What is pellagra?
Pellagra is a disease characterised by diarrhoea, dermatitis and dementia. If left untreated, death is the usual outcome. It occurs as a result of niacin (vitamin B-3) deficiency. Niacin is required for most cellular processes. Since tryptophan in the diet can be converted to niacin in the body, both of these need to be deficient for pellagra to develop.
What causes pellagra?
Pellagra is caused by a deficiency in niacin. This can occur in 2 ways:
- Primary pellagra results from inadequate niacin and/or tryptophan in the diet (mainly in developing countries or poverty stricken areas)
- Secondary pellagra occurs when there is enough niacin in the diet but something prevents its absorption and processing. Causes of secondary pellagra include:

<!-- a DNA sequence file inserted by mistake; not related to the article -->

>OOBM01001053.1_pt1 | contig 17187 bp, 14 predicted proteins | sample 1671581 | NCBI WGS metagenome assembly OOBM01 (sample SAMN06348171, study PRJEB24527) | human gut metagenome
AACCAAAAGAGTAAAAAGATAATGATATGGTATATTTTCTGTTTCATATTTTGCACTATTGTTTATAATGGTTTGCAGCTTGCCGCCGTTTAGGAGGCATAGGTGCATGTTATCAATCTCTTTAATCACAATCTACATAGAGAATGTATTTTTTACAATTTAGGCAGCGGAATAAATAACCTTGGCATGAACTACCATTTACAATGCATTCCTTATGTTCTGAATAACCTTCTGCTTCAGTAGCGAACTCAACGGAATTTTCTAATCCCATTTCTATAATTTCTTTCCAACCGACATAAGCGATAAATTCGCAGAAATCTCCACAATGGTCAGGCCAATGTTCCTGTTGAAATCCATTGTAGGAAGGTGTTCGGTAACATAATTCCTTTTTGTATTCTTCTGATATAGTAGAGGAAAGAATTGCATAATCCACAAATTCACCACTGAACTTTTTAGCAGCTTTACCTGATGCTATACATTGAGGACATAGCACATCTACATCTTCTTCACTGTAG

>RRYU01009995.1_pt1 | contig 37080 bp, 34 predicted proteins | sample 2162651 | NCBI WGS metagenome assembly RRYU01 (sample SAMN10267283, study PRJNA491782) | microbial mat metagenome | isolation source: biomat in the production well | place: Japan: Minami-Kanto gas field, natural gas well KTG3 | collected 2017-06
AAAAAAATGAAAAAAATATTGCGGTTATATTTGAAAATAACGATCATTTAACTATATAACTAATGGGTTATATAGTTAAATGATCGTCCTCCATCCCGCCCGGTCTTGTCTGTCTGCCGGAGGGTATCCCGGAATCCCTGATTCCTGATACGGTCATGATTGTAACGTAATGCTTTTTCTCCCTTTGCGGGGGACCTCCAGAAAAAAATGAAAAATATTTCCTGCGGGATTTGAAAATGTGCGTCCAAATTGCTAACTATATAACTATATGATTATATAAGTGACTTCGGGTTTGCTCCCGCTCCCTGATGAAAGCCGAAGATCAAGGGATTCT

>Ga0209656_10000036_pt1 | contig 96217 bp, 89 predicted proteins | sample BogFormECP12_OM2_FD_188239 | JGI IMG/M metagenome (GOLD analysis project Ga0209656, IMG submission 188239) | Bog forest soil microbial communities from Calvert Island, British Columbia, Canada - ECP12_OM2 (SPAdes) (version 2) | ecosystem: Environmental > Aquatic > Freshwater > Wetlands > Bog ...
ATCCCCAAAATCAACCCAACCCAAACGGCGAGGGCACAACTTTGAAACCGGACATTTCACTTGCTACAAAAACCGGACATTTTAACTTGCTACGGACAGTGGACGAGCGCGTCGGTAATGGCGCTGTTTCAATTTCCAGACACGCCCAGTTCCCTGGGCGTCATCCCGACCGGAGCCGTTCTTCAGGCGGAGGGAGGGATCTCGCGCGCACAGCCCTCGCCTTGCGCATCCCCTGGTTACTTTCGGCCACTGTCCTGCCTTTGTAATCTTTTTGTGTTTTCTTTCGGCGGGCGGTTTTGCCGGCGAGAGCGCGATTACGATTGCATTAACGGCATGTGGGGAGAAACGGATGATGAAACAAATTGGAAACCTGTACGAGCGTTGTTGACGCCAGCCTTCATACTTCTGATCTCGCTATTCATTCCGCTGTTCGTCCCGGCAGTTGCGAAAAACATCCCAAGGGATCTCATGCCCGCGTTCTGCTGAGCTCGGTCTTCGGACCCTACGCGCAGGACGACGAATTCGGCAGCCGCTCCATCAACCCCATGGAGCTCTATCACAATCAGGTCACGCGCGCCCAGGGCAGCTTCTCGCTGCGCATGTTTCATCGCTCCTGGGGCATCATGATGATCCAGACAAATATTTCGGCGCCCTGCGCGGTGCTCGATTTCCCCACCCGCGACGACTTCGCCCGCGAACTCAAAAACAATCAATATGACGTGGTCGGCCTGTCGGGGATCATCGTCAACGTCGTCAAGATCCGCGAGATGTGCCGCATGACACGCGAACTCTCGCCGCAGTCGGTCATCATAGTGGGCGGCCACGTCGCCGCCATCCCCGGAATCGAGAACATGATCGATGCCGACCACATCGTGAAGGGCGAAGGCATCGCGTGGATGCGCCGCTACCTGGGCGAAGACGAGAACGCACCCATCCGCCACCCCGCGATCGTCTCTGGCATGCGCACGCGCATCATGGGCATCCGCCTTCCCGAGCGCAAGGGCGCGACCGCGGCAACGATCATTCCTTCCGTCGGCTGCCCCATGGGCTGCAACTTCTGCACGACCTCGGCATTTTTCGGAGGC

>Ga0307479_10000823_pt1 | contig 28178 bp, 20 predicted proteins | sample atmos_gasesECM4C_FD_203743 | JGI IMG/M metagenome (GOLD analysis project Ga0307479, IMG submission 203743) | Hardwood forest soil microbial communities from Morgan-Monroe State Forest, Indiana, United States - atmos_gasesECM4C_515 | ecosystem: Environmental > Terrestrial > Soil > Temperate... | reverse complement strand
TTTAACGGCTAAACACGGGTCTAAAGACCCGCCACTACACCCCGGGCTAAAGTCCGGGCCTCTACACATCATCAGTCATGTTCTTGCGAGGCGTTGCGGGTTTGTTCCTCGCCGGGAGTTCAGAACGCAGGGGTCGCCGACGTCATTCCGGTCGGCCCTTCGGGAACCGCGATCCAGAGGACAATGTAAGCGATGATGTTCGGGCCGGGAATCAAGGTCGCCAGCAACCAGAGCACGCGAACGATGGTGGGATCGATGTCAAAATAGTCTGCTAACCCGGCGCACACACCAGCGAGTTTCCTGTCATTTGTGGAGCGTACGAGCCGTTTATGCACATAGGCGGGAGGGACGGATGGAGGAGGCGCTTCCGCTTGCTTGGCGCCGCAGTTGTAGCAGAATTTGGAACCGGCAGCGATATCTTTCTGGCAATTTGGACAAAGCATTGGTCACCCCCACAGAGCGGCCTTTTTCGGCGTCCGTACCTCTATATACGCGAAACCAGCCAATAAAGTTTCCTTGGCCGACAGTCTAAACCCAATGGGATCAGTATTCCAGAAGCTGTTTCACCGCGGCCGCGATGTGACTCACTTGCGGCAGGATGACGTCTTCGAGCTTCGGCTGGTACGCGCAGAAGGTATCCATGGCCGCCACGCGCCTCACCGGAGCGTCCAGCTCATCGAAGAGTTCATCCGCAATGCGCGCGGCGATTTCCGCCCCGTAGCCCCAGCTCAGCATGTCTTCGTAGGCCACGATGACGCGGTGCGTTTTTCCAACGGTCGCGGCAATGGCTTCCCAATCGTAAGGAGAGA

What are the signs and symptoms of pellagra?
The classical triad of symptoms are diarrhoea, dermatitis and dementia.
What treatment is available?
Pellagra can be effectively cured with intravenous or oral niacin or nicotinamide. Adequate doses to treat secondary pellagra are quite hard to get hold of in New Zealand!
An improvement in primary pellagra should be seen within two days of commencing treatment. A high protein diet supplemented with B-group vitamins is needed for complete recovery. Secondary pellagra may be harder to treat in view of its possible causes.
Book: Textbook of Dermatology. Ed Rook A, Wilkinson DS, Ebling FJB, Champion RH, Burton JL. Fourth edition. Blackwell Scientific Publications.